When you edit a file with one of the common C++ extensions cc, cpp, or C, emacs guesses that you are editing a C++ file. You can tell this feature is turned on if you notice the (C++) editing mode indicator in the caption bar at the bottom of the buffer window.
There are a number of useful features, including automatic indentation, a built-in parenthesis balancing test, and color-coded highlighting.
It is important to write code that is easy to read. It helps to prevent mistakes, and others who are not familiar with your code will find it easier to read. Experienced C++ programmers are in the habit of indenting code to make it more legible. Generally speaking, a code block enclosed in curly braces is indented. The braces themselves are not indented, but are aligned with the beginning of the block. If you are nesting code blocks, the inner blocks are indented still more. The example codes in this class follow these standard rules.
Fortunately, you don't need to learn these rules. Emacs will help you. In C++ mode emacs uses the tab key for this purpose, since actual tabs are not necessary in C++ code. To indent a line of code, simply hit the tab key at any time while typing or editing the line. Emacs figures out how to indent based on your previous lines. So it is a good idea to use the tab key in every line of the code from top to bottom as you write it.
When you become accustomed to the appearance of properly indented code, automatic indenting can help you spot some common errors in syntax. For example, suppose you forget a semicolon at the end of a statement. When you type the next line of code and hit tab, the indentation will look strange. That is an indication something is wrong. For another example, if you forget a closing brace and continue typing, the next line will indent to the same level as the previous line, instead of indenting less. That might help you notice something was missing. And when you come to the end of your code, if the last brace is indented, so it is not in column 1, you must have forgotten a closing brace somewhere in your code.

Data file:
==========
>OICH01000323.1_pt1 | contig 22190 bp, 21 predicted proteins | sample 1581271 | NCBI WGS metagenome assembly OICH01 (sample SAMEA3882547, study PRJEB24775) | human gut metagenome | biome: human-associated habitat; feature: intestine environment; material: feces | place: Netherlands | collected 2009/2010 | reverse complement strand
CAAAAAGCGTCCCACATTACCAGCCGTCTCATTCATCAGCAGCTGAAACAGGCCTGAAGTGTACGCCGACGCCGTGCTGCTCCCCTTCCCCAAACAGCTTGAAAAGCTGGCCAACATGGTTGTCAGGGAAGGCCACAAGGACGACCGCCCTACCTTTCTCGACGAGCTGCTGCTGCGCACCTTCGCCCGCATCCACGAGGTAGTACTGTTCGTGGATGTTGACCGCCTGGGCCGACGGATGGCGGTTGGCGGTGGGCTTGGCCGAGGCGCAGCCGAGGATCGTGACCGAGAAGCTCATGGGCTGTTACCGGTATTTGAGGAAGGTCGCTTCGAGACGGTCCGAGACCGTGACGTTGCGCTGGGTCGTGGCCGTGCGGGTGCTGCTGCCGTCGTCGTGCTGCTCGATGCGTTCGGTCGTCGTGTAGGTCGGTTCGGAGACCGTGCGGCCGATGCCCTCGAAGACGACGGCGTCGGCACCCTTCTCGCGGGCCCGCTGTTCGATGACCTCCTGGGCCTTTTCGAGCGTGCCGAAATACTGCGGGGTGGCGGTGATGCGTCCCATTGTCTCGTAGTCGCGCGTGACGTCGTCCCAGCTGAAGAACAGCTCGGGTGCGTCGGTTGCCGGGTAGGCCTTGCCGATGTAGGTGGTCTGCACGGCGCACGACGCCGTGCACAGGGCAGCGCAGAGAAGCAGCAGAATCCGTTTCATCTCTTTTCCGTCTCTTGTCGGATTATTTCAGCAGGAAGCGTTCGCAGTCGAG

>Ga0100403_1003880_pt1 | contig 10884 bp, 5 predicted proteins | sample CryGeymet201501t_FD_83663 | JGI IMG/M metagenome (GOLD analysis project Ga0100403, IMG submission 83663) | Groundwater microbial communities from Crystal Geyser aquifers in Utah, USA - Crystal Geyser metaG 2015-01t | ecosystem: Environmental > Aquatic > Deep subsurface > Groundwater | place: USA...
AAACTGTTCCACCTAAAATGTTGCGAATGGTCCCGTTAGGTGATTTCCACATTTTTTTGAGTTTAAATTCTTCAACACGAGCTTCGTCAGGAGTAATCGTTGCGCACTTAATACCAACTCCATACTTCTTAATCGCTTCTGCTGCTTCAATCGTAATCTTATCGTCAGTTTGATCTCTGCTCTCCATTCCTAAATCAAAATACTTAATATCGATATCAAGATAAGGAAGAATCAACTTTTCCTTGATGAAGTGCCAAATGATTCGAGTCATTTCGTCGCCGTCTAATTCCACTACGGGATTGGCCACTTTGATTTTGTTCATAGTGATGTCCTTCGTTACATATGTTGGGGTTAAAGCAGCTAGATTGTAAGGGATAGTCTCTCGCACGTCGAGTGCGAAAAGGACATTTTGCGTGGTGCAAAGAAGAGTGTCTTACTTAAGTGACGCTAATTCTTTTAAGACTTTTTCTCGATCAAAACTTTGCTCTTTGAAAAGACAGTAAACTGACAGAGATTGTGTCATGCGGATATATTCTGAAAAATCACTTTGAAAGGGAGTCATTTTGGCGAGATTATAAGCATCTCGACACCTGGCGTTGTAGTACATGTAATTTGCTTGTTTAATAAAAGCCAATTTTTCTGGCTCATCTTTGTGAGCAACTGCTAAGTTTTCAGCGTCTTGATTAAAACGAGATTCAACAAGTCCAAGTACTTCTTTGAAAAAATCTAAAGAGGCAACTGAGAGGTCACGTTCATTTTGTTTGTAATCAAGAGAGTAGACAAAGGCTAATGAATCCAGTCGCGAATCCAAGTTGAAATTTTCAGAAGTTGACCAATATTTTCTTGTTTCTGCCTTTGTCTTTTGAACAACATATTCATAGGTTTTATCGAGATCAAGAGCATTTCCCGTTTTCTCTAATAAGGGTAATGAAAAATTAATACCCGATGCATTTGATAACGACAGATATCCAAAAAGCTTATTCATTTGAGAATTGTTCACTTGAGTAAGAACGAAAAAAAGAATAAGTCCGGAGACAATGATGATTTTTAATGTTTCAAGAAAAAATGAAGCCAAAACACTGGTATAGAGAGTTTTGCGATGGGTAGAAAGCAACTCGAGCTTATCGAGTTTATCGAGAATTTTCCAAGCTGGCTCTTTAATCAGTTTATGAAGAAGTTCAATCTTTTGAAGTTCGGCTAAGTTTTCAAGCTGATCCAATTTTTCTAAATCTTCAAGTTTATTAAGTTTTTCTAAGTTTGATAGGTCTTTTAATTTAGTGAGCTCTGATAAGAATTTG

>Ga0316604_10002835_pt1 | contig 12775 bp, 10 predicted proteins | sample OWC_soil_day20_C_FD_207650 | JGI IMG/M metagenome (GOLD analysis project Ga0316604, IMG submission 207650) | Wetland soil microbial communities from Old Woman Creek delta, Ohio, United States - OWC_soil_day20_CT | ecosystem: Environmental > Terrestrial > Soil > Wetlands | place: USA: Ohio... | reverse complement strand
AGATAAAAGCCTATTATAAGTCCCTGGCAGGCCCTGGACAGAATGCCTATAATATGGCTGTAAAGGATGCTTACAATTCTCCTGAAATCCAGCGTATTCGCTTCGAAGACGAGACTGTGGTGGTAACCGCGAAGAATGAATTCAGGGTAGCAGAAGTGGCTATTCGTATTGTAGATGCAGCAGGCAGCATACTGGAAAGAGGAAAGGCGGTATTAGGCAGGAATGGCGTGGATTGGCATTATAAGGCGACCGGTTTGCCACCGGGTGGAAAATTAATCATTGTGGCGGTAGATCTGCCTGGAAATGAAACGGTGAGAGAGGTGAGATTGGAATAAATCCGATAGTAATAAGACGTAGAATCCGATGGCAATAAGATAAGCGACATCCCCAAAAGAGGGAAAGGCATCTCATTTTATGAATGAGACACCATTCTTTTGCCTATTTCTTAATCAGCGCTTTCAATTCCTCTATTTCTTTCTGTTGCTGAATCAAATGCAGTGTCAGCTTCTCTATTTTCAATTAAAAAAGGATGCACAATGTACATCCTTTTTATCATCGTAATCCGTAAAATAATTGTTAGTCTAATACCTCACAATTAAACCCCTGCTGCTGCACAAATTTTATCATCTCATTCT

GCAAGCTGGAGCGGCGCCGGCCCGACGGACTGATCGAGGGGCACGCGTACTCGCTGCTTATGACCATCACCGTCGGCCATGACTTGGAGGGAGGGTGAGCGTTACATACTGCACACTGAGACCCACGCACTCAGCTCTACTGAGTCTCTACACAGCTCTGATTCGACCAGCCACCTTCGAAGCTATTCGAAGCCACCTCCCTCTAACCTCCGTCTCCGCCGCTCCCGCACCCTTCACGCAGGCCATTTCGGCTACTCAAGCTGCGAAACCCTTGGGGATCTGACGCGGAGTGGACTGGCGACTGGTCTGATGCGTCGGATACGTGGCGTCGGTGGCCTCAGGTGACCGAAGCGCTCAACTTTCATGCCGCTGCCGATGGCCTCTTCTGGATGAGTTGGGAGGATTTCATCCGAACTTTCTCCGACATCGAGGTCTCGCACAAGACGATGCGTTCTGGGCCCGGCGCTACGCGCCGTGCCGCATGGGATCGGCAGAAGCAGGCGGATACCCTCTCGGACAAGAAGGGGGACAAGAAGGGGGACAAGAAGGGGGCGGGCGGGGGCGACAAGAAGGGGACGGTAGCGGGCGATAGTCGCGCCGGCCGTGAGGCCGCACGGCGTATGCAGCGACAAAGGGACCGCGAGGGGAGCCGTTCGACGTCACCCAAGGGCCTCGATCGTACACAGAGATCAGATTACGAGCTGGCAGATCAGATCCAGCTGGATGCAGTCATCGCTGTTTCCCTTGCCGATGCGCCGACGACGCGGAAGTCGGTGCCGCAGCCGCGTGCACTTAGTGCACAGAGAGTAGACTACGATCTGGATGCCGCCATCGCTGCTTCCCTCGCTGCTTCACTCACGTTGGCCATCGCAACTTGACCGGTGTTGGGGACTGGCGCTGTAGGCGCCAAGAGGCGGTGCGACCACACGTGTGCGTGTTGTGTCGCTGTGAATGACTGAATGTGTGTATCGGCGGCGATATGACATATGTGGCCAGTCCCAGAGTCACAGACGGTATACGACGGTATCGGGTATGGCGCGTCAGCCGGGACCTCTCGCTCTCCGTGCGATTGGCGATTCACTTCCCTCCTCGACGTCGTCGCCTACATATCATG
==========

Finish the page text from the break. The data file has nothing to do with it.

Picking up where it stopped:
If you have already written your code without using the tab key on each line, don't despair. You can still beautify your code by starting at the top line of the code, hitting tab, hitting the down arrow, then tab again, etc., working your way to the end of the code. As you go along the indentation will be adjusted. This is a particularly good way to find an unbalanced brace that is causing the common compiler message ``parse error at end of input.''
An unbalanced parenthesis is one of the most common sources of a programmer's grief. So emacs has a couple of useful features for guarding against them.
You may have noticed that when you are writing C++ code with emacs and type a closing parenthesis, bracket, or brace, the cursor does a brief hop to the matching opening character and then returns to its working position. If there is a problem finding the match, emacs flashes the message ``Mismatched parentheses'' in the minibuffer. If the match is so far back in the code that it isn't visible, emacs flashes the context of the matching parenthesis in the minibuffer.
Parenthesis checking can also be done with the mouse. Double left click on any parenthesis, brace, or bracket. Emacs then shows the matching symbol and highlights the code between them.
This is automatic with our setup, but in case you don't get it, The pull-down menu ``Options'' has a number of radio buttons. If you click on the ``Active Region Highlighting'' feature, your code will come alive in color. Since there really isn't a compiler behind the highlighting engine, there is only so much it can do. But it is very useful for spotting unbalanced quotes in strings and for distinguishing comments from code.